From our award-winning blog, GreenCine Daily, we cross-post a new and hefty compendium of what people are saying about new and recently released DVDs.
"Released in 1971 by the newly created youth division of Universal Studios, Monte Hellman's Two-Lane Blacktop is both a generational artifact and a movie that seems to exist out of time," writes Dennis Lim in the Los Angeles Times. "Richard Linklater has called it the last film of the 60s and the first film of the 70s.... Despite its period specificity, Two-Lane Blacktop, out this week in a director-approved edition from the Criterion Collection, is a strange, even abstract film."
"No cultural testimony tracks our national alpha waves as eloquently as road movies," adds Michael Atkinson at IFC News. "Blacktop might be a definitive American expression of roadness - uncompromised, Rorschach-inconclusive, mythic, yet as real as highway weeds, and so eloquent in its mumbling way about basic existential identity and destination dilemmas that every frame has the poignant and needy ache of a child fruitlessly asking about God. It has little competition as the great lost and found movie of the much-missed American New Wave."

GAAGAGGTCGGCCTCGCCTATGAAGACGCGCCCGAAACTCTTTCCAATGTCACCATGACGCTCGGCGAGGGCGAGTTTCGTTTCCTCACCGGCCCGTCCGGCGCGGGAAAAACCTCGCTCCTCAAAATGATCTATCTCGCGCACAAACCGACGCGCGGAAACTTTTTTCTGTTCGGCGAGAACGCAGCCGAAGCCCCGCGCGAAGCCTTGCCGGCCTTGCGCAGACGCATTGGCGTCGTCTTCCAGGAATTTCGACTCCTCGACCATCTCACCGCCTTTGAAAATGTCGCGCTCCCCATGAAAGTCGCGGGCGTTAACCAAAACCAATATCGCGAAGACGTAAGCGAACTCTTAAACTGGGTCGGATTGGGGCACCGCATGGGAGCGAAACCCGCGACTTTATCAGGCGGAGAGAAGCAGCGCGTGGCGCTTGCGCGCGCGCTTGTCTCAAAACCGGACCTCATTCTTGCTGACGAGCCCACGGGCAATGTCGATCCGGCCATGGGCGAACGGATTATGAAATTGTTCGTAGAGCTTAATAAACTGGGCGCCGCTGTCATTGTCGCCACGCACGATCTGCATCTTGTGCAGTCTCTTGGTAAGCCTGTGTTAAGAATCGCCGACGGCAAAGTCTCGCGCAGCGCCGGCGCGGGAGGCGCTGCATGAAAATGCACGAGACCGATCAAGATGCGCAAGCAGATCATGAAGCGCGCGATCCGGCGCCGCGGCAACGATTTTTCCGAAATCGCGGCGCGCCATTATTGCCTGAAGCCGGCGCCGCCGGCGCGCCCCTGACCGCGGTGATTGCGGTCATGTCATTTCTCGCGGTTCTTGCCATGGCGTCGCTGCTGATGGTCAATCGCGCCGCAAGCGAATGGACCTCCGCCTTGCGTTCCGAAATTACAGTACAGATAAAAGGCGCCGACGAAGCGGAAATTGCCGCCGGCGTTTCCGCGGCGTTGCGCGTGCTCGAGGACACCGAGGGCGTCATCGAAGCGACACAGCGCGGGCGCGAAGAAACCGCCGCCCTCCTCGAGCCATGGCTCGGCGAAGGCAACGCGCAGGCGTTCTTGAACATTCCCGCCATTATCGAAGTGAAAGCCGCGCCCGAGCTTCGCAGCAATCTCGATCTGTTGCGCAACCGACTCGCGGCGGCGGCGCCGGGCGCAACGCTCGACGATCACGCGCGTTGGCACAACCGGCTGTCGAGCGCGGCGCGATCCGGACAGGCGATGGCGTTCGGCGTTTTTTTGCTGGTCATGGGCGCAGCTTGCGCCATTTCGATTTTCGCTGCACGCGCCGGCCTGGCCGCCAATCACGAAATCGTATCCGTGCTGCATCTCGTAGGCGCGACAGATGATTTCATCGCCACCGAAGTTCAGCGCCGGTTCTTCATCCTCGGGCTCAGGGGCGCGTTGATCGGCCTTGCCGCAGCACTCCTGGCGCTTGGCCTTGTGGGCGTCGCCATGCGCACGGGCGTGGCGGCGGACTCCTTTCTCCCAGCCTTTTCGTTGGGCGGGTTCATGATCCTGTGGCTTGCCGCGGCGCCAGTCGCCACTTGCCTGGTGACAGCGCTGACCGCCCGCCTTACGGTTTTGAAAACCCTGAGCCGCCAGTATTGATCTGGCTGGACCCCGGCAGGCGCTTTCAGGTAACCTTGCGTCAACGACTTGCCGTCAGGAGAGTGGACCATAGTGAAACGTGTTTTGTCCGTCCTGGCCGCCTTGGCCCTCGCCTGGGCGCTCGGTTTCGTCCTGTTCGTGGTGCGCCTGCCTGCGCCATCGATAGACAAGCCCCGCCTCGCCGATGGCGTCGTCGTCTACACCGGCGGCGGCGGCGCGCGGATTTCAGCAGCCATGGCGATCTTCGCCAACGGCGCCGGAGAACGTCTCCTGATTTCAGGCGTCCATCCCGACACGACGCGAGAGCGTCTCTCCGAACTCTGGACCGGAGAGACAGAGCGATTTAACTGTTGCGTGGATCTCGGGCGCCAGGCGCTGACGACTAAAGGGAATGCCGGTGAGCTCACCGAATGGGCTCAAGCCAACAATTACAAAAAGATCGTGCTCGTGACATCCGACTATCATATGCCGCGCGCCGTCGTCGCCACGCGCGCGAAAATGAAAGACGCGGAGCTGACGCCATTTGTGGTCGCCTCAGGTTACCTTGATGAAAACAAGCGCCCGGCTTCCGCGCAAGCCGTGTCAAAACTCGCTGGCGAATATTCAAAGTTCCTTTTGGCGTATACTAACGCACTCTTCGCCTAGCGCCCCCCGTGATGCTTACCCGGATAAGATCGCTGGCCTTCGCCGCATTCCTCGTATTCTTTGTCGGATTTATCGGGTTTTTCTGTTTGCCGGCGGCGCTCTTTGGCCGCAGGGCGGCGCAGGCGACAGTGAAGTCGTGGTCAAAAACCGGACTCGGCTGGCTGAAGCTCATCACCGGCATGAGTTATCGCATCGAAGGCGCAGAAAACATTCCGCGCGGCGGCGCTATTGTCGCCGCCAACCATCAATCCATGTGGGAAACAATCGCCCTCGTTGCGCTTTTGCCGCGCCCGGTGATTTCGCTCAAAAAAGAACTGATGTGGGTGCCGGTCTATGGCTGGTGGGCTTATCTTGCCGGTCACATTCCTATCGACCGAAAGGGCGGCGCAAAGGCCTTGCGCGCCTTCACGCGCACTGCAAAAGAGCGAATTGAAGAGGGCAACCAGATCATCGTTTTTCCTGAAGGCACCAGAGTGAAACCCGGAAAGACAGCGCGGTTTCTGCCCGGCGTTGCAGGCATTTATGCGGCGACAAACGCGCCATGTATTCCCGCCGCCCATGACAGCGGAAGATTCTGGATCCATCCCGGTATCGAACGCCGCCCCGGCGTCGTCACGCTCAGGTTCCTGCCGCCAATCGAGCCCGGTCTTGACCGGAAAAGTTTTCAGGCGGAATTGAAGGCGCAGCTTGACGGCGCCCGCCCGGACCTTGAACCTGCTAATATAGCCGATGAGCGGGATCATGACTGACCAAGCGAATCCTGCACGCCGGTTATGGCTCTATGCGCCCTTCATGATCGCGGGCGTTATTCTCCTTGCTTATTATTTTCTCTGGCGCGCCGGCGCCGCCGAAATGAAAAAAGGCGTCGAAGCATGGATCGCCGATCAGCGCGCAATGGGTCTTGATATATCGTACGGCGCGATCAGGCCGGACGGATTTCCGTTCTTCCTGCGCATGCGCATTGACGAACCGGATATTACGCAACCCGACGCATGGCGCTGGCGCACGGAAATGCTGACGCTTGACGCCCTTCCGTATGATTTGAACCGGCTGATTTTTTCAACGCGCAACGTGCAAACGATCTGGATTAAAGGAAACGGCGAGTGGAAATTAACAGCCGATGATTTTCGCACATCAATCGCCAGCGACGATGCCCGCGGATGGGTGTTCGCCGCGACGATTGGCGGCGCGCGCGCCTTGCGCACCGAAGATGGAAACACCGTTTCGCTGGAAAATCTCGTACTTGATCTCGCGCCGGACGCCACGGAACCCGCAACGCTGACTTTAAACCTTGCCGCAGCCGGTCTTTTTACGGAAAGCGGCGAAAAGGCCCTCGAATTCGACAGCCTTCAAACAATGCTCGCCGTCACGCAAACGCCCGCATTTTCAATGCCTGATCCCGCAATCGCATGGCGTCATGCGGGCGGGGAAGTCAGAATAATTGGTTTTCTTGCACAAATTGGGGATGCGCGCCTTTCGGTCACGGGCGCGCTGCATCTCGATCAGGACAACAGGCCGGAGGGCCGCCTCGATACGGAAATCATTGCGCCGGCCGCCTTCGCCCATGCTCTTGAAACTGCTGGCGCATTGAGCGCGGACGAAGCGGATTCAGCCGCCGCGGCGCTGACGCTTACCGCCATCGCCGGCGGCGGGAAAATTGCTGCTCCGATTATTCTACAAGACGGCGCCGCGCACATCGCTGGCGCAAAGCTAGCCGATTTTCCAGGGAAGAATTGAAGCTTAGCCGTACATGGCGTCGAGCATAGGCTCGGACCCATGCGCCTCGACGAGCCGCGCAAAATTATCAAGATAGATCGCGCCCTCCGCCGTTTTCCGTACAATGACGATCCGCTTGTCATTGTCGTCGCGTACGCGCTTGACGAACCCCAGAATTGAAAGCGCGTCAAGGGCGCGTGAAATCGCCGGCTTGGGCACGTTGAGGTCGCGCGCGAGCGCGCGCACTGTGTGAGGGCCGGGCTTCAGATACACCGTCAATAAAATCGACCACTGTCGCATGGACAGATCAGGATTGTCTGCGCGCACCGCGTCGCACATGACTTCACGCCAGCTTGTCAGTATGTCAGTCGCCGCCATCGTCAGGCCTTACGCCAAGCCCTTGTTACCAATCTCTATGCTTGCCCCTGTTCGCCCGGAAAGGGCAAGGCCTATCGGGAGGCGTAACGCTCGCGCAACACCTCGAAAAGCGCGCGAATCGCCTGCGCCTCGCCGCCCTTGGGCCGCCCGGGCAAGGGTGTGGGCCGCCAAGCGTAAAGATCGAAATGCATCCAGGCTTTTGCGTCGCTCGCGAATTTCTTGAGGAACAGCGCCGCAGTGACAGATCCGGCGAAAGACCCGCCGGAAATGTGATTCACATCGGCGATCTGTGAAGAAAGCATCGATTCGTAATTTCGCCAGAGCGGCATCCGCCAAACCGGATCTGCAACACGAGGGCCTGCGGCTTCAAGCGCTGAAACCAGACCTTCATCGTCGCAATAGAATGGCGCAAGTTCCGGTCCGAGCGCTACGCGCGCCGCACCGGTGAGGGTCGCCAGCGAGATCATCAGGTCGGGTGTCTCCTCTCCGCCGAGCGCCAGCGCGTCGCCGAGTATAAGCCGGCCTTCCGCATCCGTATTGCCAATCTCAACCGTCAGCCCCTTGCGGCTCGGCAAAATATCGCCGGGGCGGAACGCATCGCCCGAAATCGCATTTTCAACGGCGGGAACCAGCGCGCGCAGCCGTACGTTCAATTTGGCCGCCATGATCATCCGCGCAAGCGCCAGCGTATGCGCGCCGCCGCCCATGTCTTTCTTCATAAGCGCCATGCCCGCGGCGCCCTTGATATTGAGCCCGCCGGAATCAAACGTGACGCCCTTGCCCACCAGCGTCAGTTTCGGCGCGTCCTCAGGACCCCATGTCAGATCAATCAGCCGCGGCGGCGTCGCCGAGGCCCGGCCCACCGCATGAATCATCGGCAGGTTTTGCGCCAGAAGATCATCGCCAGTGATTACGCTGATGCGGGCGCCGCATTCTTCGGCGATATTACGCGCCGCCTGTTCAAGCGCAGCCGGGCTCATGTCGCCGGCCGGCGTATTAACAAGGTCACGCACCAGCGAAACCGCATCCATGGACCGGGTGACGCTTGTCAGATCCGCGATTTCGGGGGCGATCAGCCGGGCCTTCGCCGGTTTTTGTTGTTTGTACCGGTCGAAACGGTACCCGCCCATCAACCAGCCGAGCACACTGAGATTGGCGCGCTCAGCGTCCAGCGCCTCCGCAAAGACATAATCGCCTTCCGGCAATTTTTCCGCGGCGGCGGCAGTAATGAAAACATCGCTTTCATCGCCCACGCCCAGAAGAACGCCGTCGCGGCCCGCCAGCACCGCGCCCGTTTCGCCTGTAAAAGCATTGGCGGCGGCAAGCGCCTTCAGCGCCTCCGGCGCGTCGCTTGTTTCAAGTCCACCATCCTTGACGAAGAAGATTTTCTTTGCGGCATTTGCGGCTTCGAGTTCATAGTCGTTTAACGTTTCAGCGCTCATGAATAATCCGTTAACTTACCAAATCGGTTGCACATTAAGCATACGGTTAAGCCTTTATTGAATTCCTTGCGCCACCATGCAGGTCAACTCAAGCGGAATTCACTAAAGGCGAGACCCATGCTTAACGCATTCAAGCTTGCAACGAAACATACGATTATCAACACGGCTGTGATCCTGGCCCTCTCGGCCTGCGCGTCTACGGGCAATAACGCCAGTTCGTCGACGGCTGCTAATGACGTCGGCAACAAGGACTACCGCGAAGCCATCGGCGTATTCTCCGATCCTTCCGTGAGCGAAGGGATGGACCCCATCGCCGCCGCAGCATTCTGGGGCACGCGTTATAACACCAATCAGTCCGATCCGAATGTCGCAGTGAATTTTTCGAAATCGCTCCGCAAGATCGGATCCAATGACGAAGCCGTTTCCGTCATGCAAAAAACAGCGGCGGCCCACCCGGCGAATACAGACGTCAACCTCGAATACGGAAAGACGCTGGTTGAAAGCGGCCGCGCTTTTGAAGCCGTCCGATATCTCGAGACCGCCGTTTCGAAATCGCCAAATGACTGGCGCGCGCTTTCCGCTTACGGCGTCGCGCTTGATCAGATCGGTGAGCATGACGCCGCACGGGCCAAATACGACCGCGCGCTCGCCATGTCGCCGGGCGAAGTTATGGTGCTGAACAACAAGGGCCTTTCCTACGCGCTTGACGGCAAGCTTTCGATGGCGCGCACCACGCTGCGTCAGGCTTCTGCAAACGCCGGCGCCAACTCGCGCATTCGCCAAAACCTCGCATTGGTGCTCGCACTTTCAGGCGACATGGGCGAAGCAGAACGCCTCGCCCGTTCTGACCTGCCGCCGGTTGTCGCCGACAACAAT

Continue Reading Spotlight on DVDs: 12/11